Change the way you change
Surf change towel robes are doubling in popularity as more and more hardcore surfers realise that they’ve been doing it wrong: Using the hand towel in public carparks in high wind is high risk. Sure, in a robe you might look like a kook, but if that means being warm, cosy and putting on a suit without getting the pre surf shiver, sign me up. And now people are starting to make them from more sustainable materials. People are learning that synthetic fibres shed microplastics and are bad for our watercourses and the marine ecosystem. We make ours from a super thick terry loop towelling made form organic cotton. Natural materials are softer, kind to skin, super absorbent and don’t stink when you leave them in the boot for ages.
Ask your shaper to use low impact materials
Boards are getting more sustainable, but what people might not realise is that traditional, local shapers now have access to this kind of tech right now. EPS / epoxy boards can be lighter and stronger than traditional PU, and the EPS route is where some fun sustainability stuff is happening.
EPS blanks are available made with recycled polystyrene, along with bio based supersap resin.
The outcome is a frighteningly lightweight and responsive board, made from lower impact materials, that you can get your local shaper to rip out in something totally custom. We’ve been collaborating with Luke Young on an Isle of Wight specific South Coast slop rocket board to keep the small/weak wave project alive in the UK. Check out the tug boat, and if you’re thinking of ordering a new stick, check up on the construction. A more sustainable surfboard might be a quick question away.
Ask Kelly Slater for help
It makes sense on the topic of surfing to consult the gods, and Kelly Slater has a potential solution to the sticky-back plastic back foot dilemma in the form of a new type of deck grip construction from Slater designs.
It sounds bananas, but these deckgrips are made from Algae.
Needless to say, they work great – a product that looks, performs and lasts just as well as what people want, made with what we need in mind: Lower impact products. It’s all we ride now.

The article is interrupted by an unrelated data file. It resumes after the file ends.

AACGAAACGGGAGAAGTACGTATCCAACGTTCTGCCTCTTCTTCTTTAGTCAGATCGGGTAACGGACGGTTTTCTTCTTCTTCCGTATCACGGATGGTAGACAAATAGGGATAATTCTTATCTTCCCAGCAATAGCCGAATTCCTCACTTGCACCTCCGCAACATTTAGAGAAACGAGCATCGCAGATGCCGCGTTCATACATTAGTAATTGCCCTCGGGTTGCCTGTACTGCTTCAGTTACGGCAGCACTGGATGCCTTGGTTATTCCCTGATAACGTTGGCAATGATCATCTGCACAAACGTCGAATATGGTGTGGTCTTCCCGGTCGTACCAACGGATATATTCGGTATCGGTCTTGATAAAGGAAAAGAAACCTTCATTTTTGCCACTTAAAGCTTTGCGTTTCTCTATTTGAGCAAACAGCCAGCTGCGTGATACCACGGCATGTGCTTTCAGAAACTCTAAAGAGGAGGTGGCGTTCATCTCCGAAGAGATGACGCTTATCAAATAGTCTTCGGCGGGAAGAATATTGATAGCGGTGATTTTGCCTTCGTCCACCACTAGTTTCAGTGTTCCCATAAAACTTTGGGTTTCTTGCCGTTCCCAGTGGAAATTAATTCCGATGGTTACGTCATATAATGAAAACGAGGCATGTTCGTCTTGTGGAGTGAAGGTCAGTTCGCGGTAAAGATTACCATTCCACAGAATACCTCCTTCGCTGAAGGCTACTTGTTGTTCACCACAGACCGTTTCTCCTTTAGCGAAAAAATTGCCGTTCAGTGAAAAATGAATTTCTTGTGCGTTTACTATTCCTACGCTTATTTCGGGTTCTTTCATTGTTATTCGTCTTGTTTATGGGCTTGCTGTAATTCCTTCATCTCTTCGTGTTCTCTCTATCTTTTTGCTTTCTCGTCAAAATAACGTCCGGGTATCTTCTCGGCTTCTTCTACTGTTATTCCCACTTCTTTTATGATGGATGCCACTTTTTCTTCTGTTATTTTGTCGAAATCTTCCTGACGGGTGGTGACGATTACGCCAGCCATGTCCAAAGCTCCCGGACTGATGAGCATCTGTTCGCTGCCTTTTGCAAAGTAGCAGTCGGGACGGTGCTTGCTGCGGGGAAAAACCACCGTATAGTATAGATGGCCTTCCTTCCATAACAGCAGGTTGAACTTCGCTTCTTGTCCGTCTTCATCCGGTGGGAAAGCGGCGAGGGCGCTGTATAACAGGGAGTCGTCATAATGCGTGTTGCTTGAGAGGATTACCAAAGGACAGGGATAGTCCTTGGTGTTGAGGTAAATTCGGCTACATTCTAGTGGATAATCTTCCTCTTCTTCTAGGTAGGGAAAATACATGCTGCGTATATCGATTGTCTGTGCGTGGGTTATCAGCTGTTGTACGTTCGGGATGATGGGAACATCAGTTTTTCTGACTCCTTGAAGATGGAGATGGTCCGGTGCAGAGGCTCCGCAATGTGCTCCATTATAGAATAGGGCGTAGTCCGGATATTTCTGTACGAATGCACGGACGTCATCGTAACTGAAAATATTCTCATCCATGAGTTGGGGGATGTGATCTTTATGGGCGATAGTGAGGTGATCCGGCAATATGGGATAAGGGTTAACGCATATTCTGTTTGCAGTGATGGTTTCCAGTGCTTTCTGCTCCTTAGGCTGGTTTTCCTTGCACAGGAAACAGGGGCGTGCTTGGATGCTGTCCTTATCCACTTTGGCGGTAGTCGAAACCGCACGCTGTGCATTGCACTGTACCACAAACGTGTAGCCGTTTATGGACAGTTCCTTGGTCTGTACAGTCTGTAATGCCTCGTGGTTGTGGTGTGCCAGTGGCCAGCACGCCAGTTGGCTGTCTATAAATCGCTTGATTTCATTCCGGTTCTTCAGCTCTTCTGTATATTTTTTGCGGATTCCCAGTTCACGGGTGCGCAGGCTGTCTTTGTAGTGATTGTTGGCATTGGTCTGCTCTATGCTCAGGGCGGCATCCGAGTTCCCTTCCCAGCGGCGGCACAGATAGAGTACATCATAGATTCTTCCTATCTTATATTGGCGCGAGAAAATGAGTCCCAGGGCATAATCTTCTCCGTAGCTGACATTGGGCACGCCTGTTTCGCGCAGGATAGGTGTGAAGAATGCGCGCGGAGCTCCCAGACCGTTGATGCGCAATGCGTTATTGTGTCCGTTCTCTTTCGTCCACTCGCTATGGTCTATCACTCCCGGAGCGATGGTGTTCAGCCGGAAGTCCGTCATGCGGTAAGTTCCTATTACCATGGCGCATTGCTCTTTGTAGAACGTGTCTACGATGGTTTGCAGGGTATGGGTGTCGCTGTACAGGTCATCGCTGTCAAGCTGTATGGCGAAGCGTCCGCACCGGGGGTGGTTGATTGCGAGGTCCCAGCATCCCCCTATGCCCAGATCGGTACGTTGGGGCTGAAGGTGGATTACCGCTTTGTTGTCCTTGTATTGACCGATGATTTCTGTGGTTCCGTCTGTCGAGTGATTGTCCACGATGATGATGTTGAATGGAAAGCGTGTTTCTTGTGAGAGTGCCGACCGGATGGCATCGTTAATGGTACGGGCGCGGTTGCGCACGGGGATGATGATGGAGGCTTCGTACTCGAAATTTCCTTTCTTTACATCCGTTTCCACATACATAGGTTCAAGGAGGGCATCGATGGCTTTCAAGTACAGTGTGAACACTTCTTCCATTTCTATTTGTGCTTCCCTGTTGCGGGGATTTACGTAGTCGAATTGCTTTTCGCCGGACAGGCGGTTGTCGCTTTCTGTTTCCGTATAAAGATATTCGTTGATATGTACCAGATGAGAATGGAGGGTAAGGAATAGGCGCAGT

In the UK you’re likely to be spending more time checking spots than surfing them, so getting a solid beach side look is an essential part of the gameplan. When you do that, your priorities should be comfort, radness and in the 21st century there are more conscientious options available if you care about where stuff comes from and how it’s made. Some surf brands in the UK are leading the charge and Rapanui is no exception.
Our mediumweight flannel is made from 100% organic cotton and made in Portugal.
Someone please do a recycled fin?
This one is a placeholder, because despite a day of googling, we couldn’t find a recycled plastic set of surfboard fins for futures fin boxes. There’s so much waste plastic in the oceans and companies are making products from innovative recycling techniques, including super fine synthetic textiles for clothing. It seems like an easy win that something like a surfboard fin, which is essentially some injection moulded piece of plastic, could be made using post-consumer recycled plastics. Imagine how radical the patterns could be if they left the plastic as it was found, random, multi coloured. Calling all surf entrepreneurs out there, here’s your niche! Or has someone done it? If so, please let us know – whole squad of surfers this end want to buy a set.
Take a little away
Barrels and barrels of rubbish. This photograph by Zak Noyle is iconic for all the wrong reasons. The photo shows Indonesian surfer Dede Surinaya surfing a barrel thick with rubbish. Zak and Dede had been scouting surf spots in a remote cove on the Indonesian Island of Java.
“It was crazy. I kept seeing noodle packets floating next to me,” “It was very disgusting to be in there; I kept thinking I would see a dead body of some sort for sure.” sais lensman Zak.
Here’s a tube trashed by trash – like too many places all over our planet now, plastic free beaches are now just fading memories. So here’s an idea, when you next head out surfing pick up just piece of rubbish and take it with you, you’ll be doing something good for the planet.Photo: Zak Noyle
Spread the message
A report out by the Ellen MacArthur foundation found that by 2050 there will be more plastic in the sea than fish. A sad stat in a sea of sad stats about our oceans.Plastics like drinking straws and plastic bottles wear down into microplastics and bioaccumulate, affecting the entire ecosystem from plankton to fish to the top predators, like us. There are alternatives – like making stuff from natural materials like organic cotton. Check out our range of organic cotton t-shirts, spread the message and help stop ocean plastics.